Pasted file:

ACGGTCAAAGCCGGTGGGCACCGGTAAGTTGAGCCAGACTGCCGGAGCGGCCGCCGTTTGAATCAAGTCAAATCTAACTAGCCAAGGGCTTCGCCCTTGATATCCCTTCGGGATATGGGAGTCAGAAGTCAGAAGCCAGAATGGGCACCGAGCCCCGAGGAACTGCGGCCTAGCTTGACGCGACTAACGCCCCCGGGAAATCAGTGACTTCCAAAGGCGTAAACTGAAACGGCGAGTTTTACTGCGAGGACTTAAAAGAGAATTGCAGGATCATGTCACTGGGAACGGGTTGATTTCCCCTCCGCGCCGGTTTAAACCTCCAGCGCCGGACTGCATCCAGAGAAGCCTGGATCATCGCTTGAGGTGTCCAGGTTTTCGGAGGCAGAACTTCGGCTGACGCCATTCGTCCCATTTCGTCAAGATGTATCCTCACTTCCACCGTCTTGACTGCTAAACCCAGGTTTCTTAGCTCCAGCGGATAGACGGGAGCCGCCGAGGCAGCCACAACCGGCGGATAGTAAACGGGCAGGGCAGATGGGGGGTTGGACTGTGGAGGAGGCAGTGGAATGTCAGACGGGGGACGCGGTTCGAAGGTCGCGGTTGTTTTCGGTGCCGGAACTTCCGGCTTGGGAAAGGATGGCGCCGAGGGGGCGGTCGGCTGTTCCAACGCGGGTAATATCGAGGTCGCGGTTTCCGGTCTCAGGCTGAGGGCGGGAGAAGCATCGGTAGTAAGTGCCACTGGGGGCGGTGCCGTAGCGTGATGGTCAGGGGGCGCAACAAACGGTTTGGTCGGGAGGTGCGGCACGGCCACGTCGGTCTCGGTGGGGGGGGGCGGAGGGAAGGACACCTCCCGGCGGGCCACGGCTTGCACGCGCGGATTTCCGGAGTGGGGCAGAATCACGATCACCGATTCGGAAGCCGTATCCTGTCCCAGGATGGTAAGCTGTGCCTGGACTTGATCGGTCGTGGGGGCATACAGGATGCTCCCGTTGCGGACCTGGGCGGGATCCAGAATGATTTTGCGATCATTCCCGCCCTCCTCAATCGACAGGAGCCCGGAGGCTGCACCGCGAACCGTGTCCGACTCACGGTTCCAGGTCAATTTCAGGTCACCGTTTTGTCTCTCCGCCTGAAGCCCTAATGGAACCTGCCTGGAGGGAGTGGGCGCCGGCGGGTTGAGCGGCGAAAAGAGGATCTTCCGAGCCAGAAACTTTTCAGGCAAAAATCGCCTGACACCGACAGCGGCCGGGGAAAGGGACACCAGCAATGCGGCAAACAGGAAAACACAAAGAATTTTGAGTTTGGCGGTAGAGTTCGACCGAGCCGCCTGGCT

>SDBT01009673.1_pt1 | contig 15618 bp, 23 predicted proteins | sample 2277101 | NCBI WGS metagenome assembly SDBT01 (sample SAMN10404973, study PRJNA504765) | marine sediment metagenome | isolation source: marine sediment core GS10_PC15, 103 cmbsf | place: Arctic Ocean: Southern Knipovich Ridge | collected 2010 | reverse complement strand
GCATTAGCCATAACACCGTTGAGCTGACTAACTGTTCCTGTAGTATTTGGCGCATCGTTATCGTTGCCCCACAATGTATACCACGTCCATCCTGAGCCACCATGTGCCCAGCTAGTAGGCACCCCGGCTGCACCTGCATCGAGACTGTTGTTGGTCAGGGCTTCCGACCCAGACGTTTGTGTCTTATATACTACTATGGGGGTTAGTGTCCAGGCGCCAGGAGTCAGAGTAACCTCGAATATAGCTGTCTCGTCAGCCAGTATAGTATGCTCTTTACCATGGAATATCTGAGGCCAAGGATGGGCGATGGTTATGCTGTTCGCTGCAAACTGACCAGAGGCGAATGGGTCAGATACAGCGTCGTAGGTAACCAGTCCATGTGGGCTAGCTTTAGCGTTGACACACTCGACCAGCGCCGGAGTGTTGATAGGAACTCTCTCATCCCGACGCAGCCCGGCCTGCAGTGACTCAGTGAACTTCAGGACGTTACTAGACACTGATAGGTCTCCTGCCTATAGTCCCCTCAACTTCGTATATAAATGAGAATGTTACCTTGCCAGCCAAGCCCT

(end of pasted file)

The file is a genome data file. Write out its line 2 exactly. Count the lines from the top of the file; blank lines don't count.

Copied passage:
>SDBT01009673.1_pt1 | contig 15618 bp, 23 predicted proteins | sample 2277101 | NCBI WGS metagenome assembly SDBT01 (sample SAMN10404973, study PRJNA504765) | marine sediment metagenome | isolation source: marine sediment core GS10_PC15, 103 cmbsf | place: Arctic Ocean: Southern Knipovich Ridge | collected 2010 | reverse complement strand